Thursday, August 22, 2013

"you played good for a girl" - goodbye, Marian McPartland

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Nowadays it seems to me nobody takes trouble about anything, especially writing songs. - Marian McPartland 
Every once in a while, a person will come along and beat the odds. They'll combine their natural talent and passion with a lot of hard work and a boatload of perseverance to buck the stereotypes, stump the naysayers, and create something beautiful and new and uniquely theirs. The jazz world lost such a treasure on 20 August when jazz pianist and radio host Marian McPartland died at the age of 95.

Marian McPartland, Mary Lou Williams, Thelonious Monk (Photograph by Art Kane)

I'm not a huge jazz fan. I played baritone sax in the school jazz band, but I didn't really "get" jazz. I was much more comfortable playing tenor sax parts in concert band as one of few female sax players. But I've always loved Marian McPartland, who hosted her show "Piano Jazz" on National Public Radio. Since 1978, Marian talked and played with all the jazz greats, instrumentalists and vocalists alike, and musicians from other genres like Willie Nelson and Frank Zappa.

Marian took a lot of trouble with everything, especially her show "Piano Jazz." She knew her art and knew the other artists. She was never in competition with them. She wanted to be in conversation with them. Every show went so smoothly, transitioning seamlessly between conversation and music. I assumed it was scripted, but it seems every program was as improvisational as jazz itself.

I loved to hear her voice, with it's smoky texture and an accent I couldn't quite place. Her show was produced by South Carolina Educational Television for NPR, so I always proudly thought of her as ours. I assumed she was Southern like me. For years I also assumed she was black because she knew so much about jazz and was so highly respected by all the musicians. Imagine my surprise when I found out she was a white New Yorker from England!

A white, British woman was definitely an anomaly in the world of jazz, especially in its heyday during the 1940s and 50s. But Marian didn't see that as a reason or excuse to stop doing what she loved. She was a piano prodigy, studying the classics from the age of 3 and learning all genres. But jazz was her love.

She met her husband, cornetist Jimmy McPartland, playing the USO tour in Europe during World War II. Jimmy brought Marian back to his hometown of Chicago before they settled in New York. He introduced her around the New York jazz scene, and encouraged her to develop her own style of jazz and eventually her own jazz trio.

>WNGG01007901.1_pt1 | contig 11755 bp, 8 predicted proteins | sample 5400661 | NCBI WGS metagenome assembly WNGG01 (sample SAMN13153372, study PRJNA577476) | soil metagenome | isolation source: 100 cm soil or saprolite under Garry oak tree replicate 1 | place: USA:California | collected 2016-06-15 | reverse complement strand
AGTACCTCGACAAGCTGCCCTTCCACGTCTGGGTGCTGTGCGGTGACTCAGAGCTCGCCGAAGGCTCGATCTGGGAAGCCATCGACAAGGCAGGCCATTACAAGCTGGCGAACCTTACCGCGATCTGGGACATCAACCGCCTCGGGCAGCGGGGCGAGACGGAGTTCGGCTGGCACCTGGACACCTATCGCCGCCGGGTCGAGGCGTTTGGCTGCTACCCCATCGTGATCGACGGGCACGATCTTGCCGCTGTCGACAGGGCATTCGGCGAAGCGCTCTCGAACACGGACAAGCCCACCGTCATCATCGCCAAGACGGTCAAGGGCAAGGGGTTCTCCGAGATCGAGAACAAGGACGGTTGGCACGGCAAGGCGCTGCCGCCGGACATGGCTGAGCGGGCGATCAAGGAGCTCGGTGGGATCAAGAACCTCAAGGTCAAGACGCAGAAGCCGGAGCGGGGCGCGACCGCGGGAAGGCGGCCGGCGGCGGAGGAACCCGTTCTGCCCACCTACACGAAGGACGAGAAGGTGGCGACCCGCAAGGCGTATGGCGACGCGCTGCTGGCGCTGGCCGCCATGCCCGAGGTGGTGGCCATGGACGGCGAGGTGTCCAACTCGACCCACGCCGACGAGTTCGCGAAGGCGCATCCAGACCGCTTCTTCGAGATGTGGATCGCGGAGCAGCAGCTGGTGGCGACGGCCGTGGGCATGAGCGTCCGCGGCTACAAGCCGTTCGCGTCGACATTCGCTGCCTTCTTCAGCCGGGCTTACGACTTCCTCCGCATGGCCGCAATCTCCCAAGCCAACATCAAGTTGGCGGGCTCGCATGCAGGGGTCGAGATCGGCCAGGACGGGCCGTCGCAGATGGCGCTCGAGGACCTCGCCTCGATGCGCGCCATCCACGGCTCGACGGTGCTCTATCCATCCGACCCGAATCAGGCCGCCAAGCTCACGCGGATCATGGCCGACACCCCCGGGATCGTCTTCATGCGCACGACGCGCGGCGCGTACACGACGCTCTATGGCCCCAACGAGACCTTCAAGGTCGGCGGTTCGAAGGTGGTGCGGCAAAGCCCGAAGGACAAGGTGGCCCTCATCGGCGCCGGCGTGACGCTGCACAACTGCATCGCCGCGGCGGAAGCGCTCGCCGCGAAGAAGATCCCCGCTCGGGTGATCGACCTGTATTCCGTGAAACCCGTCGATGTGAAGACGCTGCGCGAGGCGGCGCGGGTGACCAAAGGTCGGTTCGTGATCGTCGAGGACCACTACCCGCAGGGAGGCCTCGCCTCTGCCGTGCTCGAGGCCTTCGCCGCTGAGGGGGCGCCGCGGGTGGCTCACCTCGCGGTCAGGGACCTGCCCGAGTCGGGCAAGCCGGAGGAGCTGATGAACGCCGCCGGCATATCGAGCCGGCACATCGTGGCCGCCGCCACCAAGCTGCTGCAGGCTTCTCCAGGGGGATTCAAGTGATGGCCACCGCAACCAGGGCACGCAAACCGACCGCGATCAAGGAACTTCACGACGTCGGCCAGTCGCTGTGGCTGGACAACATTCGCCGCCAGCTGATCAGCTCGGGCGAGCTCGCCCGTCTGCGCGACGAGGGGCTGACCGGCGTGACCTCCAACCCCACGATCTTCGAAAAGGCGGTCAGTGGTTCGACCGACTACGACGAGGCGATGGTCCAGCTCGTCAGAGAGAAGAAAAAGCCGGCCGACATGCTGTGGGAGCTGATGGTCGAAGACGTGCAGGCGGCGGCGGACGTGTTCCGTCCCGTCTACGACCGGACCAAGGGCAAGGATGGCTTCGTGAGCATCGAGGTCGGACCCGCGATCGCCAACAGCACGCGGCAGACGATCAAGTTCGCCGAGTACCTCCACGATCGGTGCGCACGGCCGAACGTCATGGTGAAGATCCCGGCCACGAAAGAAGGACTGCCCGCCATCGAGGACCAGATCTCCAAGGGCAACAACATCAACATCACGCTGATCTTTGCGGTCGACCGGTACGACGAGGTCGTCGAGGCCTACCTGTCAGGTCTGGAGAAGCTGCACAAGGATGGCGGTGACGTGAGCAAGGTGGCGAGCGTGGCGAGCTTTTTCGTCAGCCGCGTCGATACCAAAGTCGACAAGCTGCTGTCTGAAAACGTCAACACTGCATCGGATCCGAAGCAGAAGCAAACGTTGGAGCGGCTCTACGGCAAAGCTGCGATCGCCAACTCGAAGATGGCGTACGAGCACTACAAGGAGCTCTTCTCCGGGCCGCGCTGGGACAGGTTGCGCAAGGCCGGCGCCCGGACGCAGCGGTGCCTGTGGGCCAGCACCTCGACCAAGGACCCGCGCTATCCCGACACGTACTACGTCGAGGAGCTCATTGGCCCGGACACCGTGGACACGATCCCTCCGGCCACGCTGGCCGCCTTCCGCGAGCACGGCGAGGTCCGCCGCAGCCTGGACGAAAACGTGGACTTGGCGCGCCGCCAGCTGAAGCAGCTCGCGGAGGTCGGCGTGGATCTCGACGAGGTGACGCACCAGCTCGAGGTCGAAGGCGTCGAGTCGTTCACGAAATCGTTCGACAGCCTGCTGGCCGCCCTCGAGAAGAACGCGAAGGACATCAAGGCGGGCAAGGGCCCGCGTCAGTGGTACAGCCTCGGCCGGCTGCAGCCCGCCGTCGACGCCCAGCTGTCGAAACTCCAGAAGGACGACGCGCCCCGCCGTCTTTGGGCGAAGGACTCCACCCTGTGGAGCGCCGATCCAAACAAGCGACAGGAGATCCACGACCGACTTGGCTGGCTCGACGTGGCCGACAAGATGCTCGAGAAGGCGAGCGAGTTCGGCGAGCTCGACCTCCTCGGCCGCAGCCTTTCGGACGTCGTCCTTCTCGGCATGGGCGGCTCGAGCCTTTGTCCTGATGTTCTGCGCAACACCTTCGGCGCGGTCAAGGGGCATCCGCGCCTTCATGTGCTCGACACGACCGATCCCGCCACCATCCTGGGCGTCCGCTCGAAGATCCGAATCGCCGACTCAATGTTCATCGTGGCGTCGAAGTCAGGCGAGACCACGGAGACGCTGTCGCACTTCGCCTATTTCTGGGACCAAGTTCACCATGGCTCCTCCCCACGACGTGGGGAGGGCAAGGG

In New York, she sought out and befriended one of her idols, legendary bebop pianist Mary Lou Williams. According to Marian's biographer, Paul de Barros, "A man might come into New York in 1951 and be kind of gunning for his competition. Marian McPartland came to New York City and befriended Mary Lou Williams. She immediately tried to establish a kind of camaraderie with her, a kind of female strategy of 'we're in this together'" That seemed to be Marian's modus operandi at all times, to enter a musical dialogue and challenge with chords and riffs, not with ego. For her, it was all about the harmony.

In 1959, rookie photographer Art Kane gathered 57 jazz greats in front of a brownstone in Harlem to create his famous photograph for Esquire magazine, "A Great Day in Harlem." Jimmy McPartland was supposed to be there, but Marian couldn't get him out of bed - most jazz musicians were unaware there was any such thing as 10 o'clock AM - so she came by herself, wearing a white halter dress reminiscent of the one worn by Marilyn Monroe in The Seven Year Itch. Marian was one of three females in the photograph, and the only white woman.
Photograph by Art Kane

Not that she cared. She was with her peers, the people she knew best, the people who shared her same love of jazz.

In a later interview Marian recalled, "It was one of the most wonderful days. I really didn't know it was going to be such a monumental event. People think of that time in the '50s as the Golden Age of Jazz. People were mellower and good to each other. It was a wonderful occasion. I'm very proud and grateful to be in it" (Sunderland, 2003)

And maybe that's why I liked jazz the Marian-way. It was reminiscent of another time, a more mellow time. She was a pioneer who made blazing trails look good and sound smooth. She never let the fact that she was different get in her way. As a matter of fact, whenever she was told things like "You play good for a girl" or "You sound just like a man", she took it as encouragement. She took great care with her music, but made it seem easy. She never compromised who she was, but brought everything she was to the jazz scene, transformed it, painted it like a multicolor canvas, and then presented it beautifully for the average listener.

Even a teenage girl playing a sax in Aiken, SC.
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1 comment :

  1. Cindi - beautifully written - a testament to a great lady of Jazz and Jazz itself!


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